Flights: $319 - The cost of the flight is split 50/50 with my trip to Denmark. We went to Iceland and Denmark from Atlanta through Icelandair's stopover flights. Their stopover flights consist of flying to one destination but having the ability to stop in Iceland for up to seven nights! So the breakdown of this is: flight from ATL to DC R/T was $223.80 (includes baggage fees). The R/T flight to Denmark with an Iceland stopover was $414.24 (includes travel insurance).
Hotels: $345 - You may see the types of hotels we stayed in under the Accommodations in Southern Iceland section of this blog down below.
Food: $249 - I spent this amount on food even though I brought food from home for breakfast meals.
Tours: $138 - This is for the Glacier Hike and entry to the crater lake.
Rental Car: $81 - This is the cost for an automatic rental car split four ways and with receiving a refund. Learn more about the rental car in the Accommodations in Southern Iceland section below.
Souvenirs: $80 - Personal choices, right? Right!
Gas: $80 - We had to keep the rental car moving, of course.
Left Over Currency: $5 - Makes it a great souvenir too!
There are other ways to decrease your spending and still have a great time in Iceland such as doing a Hop On Hop Off tour around the country, not staying as many nights, going to the grocery store for all meals, etc. I can help you plan that trip to Iceland or any others to help you stay under budget and have the best time! You can start the process by visiting here: https://goo.gl/GyQfAi.
Things to See
Jökulsárlón Glacier Lagoon
Eldhraun Lava Field (See Picture to Right): Fields and field covered with lava from the Laki volcano eruption in the late 1700s. Learn more about this here: https://www.icelandtravel.is/about-iceland/destination-guide/eldhraun-lava-field/.
Kerið Crater Lake on the Golden Circle
Gullfoss Waterfall on the Golden Circle
Strokkur Geysir on the Golden Circle
Silfra on the Golden Circle
Thingvellir National Park on the Golden Circle (scenes of Game of Thrones was filmed here)
Accommodations In Southern Iceland
Icerental Rental Car Agency: This rental car location is off the airport but will pick you up to take you there. We were able to rent an automatic car but that means it will cost more as that is not how they drive there. But it also means the car wasn't the best. The windows constantly had wind coming through and it probably hadn't had an alignment in YEARS! Oh I can't forget to mention it was a gas guzzler! But when we returned the car, the main driver just spoke on what could be improved, the agency returned to us all fees except taxes! Since they tried to remediate the situation (i.e. tried to fix the windows & returned money), I would still recommend them. Check them out at http://www.icerentalcars.is/.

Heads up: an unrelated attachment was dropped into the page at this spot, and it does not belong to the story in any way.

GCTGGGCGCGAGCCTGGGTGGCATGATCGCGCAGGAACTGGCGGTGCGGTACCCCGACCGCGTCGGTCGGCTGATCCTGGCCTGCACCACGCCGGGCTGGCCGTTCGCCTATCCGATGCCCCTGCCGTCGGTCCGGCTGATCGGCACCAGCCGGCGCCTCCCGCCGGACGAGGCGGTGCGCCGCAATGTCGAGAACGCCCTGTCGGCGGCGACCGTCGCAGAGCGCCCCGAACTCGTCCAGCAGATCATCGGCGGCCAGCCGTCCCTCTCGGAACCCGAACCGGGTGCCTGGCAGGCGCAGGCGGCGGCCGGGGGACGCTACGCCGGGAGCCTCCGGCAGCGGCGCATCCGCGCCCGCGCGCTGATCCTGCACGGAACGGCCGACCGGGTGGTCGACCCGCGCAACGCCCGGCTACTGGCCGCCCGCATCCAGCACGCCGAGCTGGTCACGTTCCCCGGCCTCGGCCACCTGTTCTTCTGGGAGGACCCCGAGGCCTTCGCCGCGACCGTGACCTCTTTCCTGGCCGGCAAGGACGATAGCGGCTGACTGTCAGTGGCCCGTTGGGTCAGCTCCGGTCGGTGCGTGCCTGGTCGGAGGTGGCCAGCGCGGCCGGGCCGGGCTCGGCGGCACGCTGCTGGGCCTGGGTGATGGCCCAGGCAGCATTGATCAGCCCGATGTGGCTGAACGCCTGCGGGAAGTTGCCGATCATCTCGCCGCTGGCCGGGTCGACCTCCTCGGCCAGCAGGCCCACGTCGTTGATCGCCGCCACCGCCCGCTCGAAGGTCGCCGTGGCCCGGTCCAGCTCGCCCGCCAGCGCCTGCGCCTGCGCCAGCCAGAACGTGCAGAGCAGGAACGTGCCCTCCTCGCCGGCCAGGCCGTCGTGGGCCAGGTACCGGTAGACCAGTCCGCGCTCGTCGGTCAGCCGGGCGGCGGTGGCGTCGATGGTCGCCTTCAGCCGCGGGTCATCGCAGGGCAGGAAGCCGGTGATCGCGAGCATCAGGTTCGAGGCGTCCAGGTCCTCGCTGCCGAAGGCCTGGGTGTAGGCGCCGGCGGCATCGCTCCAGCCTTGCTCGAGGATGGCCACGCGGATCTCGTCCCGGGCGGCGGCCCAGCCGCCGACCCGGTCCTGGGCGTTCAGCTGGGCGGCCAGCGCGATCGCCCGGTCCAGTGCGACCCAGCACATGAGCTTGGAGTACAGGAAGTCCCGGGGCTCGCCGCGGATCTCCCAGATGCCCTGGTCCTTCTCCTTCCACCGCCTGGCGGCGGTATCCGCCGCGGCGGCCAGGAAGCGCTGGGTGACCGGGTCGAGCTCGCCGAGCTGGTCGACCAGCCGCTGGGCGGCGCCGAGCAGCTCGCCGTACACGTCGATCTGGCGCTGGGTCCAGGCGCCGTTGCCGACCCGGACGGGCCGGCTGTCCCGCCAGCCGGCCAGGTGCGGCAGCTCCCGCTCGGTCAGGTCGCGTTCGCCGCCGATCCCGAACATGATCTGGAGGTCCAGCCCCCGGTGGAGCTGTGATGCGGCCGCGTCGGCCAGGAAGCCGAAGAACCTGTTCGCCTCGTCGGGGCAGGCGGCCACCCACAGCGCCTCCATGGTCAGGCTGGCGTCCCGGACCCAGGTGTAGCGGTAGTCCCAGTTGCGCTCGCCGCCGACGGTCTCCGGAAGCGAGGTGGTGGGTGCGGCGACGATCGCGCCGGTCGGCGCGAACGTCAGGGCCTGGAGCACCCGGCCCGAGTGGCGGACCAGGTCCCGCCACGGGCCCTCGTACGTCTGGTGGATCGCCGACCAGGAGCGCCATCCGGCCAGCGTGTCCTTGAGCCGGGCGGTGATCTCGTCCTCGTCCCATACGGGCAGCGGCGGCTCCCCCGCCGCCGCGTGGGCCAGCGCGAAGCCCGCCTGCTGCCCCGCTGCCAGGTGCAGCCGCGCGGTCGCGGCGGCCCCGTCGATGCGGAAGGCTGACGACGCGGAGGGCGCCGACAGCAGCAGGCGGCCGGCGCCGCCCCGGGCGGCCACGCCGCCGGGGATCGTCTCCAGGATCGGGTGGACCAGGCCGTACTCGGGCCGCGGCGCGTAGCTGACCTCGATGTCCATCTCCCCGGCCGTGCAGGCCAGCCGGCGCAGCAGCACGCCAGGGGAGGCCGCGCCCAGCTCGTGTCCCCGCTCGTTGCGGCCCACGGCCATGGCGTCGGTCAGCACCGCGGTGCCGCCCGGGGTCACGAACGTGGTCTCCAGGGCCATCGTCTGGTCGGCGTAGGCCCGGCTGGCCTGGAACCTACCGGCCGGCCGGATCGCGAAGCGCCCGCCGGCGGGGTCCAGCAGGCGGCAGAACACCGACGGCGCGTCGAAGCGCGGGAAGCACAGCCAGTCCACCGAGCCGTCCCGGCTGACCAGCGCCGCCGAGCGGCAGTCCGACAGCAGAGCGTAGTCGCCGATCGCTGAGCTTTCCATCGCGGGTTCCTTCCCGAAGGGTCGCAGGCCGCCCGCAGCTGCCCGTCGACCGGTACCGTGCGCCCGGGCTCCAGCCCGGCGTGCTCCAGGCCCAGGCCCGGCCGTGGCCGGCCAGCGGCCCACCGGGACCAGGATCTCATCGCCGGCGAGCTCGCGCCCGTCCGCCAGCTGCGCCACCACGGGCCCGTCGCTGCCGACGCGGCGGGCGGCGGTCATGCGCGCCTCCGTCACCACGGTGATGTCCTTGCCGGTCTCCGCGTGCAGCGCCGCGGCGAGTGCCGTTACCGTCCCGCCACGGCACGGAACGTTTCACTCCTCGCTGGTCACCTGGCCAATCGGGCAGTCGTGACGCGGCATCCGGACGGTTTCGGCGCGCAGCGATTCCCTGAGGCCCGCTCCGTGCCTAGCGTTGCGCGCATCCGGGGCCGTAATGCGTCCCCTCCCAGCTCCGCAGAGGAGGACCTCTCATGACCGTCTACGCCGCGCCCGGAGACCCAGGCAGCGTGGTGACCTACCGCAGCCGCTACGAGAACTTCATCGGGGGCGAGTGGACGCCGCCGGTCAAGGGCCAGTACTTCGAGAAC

Bed and Breakfast Keflavik Airport - Hotel: Located near the airport great for a late arrival into the country. We only stayed here one night and booked through Hotels.com.
Hafnarnes: The first day in Iceland we drove to the other side of the country and stayed at this farmhouse. It is in the middle of nowhere but if the skies are clear, it is a great place to see the Northern Lights. We booked through Booking.com.
Horgsland Cottages (See Picture to Right): Cabins located about an hour outside of Vik. The cabins were beautiful with incredible scenery! Stay here if you plan to travel through South Iceland. We booked through Booking.com.
Hotel Kanslarinn: This hotel is located in Hella, Iceland in the back of a restaurant and currently isn't really visible. This hotel was conveniently right off of the route on the way back to Reykjavik. They also had one of the best breakfast meals throughout our trip. We booked through Booking.com.